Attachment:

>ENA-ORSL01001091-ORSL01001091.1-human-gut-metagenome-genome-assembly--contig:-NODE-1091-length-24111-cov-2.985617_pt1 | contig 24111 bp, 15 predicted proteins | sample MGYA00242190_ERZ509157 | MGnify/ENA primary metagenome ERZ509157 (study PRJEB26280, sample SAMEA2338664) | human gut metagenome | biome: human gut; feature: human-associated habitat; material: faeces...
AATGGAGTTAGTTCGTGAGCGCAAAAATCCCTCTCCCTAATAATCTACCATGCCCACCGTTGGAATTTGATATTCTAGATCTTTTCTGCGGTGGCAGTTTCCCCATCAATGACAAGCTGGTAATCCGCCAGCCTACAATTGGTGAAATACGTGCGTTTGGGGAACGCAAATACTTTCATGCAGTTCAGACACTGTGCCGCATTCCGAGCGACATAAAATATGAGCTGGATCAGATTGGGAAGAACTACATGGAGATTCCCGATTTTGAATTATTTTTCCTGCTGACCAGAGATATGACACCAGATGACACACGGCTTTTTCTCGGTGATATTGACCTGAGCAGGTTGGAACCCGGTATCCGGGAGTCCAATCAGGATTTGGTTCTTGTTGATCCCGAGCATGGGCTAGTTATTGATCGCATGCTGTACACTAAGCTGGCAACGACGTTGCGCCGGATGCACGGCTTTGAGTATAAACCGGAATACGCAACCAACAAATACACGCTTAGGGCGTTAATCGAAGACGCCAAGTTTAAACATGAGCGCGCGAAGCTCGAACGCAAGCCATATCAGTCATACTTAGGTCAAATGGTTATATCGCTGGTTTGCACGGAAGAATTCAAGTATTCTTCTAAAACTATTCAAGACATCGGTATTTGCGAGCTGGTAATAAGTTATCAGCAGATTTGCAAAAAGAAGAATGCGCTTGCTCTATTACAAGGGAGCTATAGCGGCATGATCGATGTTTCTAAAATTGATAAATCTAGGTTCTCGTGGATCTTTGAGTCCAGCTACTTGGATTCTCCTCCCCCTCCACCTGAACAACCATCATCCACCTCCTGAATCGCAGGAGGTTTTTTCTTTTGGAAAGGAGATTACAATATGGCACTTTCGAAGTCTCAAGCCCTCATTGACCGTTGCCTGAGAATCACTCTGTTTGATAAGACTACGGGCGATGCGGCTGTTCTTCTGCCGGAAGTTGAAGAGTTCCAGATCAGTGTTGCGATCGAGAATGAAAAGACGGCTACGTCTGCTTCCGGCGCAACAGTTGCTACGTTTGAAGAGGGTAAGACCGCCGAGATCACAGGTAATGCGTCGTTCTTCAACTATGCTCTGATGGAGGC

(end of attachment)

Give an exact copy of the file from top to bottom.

>ENA-ORSL01001091-ORSL01001091.1-human-gut-metagenome-genome-assembly--contig:-NODE-1091-length-24111-cov-2.985617_pt1 | contig 24111 bp, 15 predicted proteins | sample MGYA00242190_ERZ509157 | MGnify/ENA primary metagenome ERZ509157 (study PRJEB26280, sample SAMEA2338664) | human gut metagenome | biome: human gut; feature: human-associated habitat; material: faeces...
AATGGAGTTAGTTCGTGAGCGCAAAAATCCCTCTCCCTAATAATCTACCATGCCCACCGTTGGAATTTGATATTCTAGATCTTTTCTGCGGTGGCAGTTTCCCCATCAATGACAAGCTGGTAATCCGCCAGCCTACAATTGGTGAAATACGTGCGTTTGGGGAACGCAAATACTTTCATGCAGTTCAGACACTGTGCCGCATTCCGAGCGACATAAAATATGAGCTGGATCAGATTGGGAAGAACTACATGGAGATTCCCGATTTTGAATTATTTTTCCTGCTGACCAGAGATATGACACCAGATGACACACGGCTTTTTCTCGGTGATATTGACCTGAGCAGGTTGGAACCCGGTATCCGGGAGTCCAATCAGGATTTGGTTCTTGTTGATCCCGAGCATGGGCTAGTTATTGATCGCATGCTGTACACTAAGCTGGCAACGACGTTGCGCCGGATGCACGGCTTTGAGTATAAACCGGAATACGCAACCAACAAATACACGCTTAGGGCGTTAATCGAAGACGCCAAGTTTAAACATGAGCGCGCGAAGCTCGAACGCAAGCCATATCAGTCATACTTAGGTCAAATGGTTATATCGCTGGTTTGCACGGAAGAATTCAAGTATTCTTCTAAAACTATTCAAGACATCGGTATTTGCGAGCTGGTAATAAGTTATCAGCAGATTTGCAAAAAGAAGAATGCGCTTGCTCTATTACAAGGGAGCTATAGCGGCATGATCGATGTTTCTAAAATTGATAAATCTAGGTTCTCGTGGATCTTTGAGTCCAGCTACTTGGATTCTCCTCCCCCTCCACCTGAACAACCATCATCCACCTCCTGAATCGCAGGAGGTTTTTTCTTTTGGAAAGGAGATTACAATATGGCACTTTCGAAGTCTCAAGCCCTCATTGACCGTTGCCTGAGAATCACTCTGTTTGATAAGACTACGGGCGATGCGGCTGTTCTTCTGCCGGAAGTTGAAGAGTTCCAGATCAGTGTTGCGATCGAGAATGAAAAGACGGCTACGTCTGCTTCCGGCGCAACAGTTGCTACGTTTGAAGAGGGTAAGACCGCCGAGATCACAGGTAATGCGTCGTTCTTCAACTATGCTCTGATGGAGGC